Makana Environews: Landfill fires and citizen science

LANDFILL SITE WOES
Fires continue to burn at the Grahamstown landfill site, generating toxic smoke that is breathed by all who live downwind. This is occurring despite the fact that the site is fenced and guarded around the clock.
Recently the Masahlule Recycling Business, which had created employment and helped Grahamstown to reduce its landfill waste, suffered two burglaries rendering a large part of their business inoperative. This is disheartening for all those involved in this project.
Recently, a small group of concerned individuals and representatives of Masahlule met with representatives of the Makana Municipality to discuss the ongoing woes of the landfill site.
Mark Price, of Integrated Waste & Recycling Services (IWARS), made it clear that a similar recycling operation at the Port Alfred landfill site was running smoothly and put it down to better security and control of the site.
Masahlule is now looking to change its modus operandi, with a view to running the business as a Buy-Back Centre in the future. This means that all recyclable waste picked from the site would be sold to Masahlule, which would then bale it and sell it on to recycling businesses.
Johann Esterhuizen, assistant director of Environmental Health and Cleansing, said that the municipality was committed to putting out fires as soon as they start burning. The municipality still needs to deliver on this promise, however, and a hotline to report fires might help. Garden refuse on the site keeps the fires burning, and there is potentially scope for setting up an Integrated Development Plan-linked composting project.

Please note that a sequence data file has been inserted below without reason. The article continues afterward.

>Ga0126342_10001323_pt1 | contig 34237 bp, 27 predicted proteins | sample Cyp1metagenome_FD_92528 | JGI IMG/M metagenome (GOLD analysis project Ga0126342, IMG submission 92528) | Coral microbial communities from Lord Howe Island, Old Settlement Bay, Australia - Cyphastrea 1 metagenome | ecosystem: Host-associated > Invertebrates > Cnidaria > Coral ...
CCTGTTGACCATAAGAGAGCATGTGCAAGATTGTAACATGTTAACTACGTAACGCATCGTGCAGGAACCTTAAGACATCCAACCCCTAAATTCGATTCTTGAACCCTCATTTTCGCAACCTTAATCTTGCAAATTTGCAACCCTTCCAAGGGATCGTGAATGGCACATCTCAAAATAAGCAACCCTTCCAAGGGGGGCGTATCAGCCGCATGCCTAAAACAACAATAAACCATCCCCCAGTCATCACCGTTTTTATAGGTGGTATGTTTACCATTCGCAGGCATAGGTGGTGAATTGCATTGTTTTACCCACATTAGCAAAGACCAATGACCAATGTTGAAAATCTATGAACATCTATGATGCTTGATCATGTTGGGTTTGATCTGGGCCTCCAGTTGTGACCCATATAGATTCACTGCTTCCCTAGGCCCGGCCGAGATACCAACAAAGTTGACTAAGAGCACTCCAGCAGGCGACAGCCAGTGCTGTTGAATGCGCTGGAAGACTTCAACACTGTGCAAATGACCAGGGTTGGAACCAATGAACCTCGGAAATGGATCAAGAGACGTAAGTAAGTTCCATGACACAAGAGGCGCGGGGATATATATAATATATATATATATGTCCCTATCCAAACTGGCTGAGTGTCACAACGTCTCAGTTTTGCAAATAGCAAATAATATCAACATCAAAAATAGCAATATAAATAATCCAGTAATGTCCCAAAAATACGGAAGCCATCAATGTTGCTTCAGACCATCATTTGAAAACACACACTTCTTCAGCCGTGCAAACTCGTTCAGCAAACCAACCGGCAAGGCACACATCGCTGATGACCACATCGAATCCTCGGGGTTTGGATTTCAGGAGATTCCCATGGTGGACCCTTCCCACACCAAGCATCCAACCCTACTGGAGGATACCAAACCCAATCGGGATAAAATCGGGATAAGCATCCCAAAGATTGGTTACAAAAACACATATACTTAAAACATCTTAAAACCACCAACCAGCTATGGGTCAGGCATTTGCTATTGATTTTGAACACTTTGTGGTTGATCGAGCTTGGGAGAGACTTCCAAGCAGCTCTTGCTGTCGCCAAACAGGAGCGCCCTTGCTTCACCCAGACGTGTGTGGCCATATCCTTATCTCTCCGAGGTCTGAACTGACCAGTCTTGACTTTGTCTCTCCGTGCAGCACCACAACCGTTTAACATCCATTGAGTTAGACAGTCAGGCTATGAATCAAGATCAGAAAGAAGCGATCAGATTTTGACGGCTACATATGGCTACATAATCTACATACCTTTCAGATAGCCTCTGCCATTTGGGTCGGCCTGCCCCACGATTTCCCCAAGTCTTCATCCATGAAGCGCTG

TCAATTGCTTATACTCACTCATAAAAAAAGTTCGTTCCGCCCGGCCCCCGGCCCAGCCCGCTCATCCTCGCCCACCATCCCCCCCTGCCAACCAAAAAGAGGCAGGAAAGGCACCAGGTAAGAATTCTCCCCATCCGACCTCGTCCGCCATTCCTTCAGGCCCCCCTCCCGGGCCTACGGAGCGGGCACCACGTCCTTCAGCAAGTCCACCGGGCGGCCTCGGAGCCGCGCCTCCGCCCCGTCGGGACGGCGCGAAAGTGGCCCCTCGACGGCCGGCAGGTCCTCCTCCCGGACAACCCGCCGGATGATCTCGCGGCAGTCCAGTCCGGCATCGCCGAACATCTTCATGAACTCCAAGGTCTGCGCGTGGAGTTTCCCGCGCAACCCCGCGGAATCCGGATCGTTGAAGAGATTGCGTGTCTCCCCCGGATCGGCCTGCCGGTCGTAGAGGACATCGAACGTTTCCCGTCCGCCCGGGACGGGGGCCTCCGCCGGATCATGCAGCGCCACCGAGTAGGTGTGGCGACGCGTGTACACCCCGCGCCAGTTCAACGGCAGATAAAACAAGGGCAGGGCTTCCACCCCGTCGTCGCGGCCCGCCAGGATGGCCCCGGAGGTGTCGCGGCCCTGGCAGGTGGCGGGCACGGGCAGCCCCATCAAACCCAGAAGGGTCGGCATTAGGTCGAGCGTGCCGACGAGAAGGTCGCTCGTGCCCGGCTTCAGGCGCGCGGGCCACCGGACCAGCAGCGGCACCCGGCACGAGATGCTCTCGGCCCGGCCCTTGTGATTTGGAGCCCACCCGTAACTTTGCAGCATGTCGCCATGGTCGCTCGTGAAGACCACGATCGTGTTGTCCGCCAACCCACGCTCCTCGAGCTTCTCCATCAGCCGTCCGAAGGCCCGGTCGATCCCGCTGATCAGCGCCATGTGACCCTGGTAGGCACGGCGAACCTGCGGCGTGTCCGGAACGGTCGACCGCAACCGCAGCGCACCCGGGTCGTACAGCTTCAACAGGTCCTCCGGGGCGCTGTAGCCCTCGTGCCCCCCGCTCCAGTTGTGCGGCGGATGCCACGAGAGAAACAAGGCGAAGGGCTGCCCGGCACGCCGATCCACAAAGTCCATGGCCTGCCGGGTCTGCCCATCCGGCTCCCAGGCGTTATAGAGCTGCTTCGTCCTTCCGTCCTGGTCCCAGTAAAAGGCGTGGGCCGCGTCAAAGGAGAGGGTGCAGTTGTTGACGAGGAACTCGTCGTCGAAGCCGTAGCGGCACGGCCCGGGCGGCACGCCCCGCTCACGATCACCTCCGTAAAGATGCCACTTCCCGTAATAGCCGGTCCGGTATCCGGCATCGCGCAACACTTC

The Recycling Forum will meet again in early March to hear of progress made with regard to site security and future plans for Masahlule. We also hope that the weighbridge will soon be in action.

For more information: Simpiwe Mngcongo, simpiwemngcongo@yahoo.com; 076 582 1541.

PUT A CRAB ON THE MAP!
Are you concerned about the health of your local stream or river? School and environmental and community groups countrywide use miniSASS to measure the general water quality of streams and rivers.
In a ground-breaking and award-winning development, the new miniSASS website now includes an interactive Google Earth map and database, which allows miniSASS users of all ages to explore their catchment, find their river and then upload their miniSASS results.
This feature, pioneered by Ground Truth and the Wildlife and Environment Society of South Africa (WESSA), literally puts citizen science on to the map! River health data (including your local urban streams) can be contributed by all in a fun and easy way, with the results visible for the rest of the world to see.
A simple-to-use assessment system, miniSASS is records the presence of macro-invertebrates (small animals) living in a flowing stream/river, using identification guides that can be downloaded from the miniSASS website. The sensitivity of different organisms to water quality is used to determine a score which reflects the condition of your stream. (Note: miniSASS does not determine if the water is safe to drink.)
That done, you can go to the miniSASS website, find your stream on the Google Earth map, enter your results and your score appears as a colour-coded crab on the map indicating the stream’s health. Results are interactive and can be updated. For more about miniSASS and using the map, go to www.minisass.org.
Other water quality resources can be downloaded from the website of our local ‘water watch’ group, the Kowie Catchment Campaign at www.kowiecatchmentcampaign.org.za
Find us Online: www.grocotts.co.za/environews

Contacts for Makana Enviro-News:
Nikki Köhly: n.kohly@ru.ac.za, 046 603 7205 | Jenny Gon: j-gon@intekom.co.za, 046 622 5822 | Trisha Nathoo: nathootrisha83@gmail.com, 078 584 9496 | Nick James: nickjames@intekom.co.za, 082 575 9781 | Philip Machanick: p.machanick@ru.ac.za, 046 603 8635 | Strato Copteros: strato@iafrica.com, 082 785 6403

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About miniSASS Team
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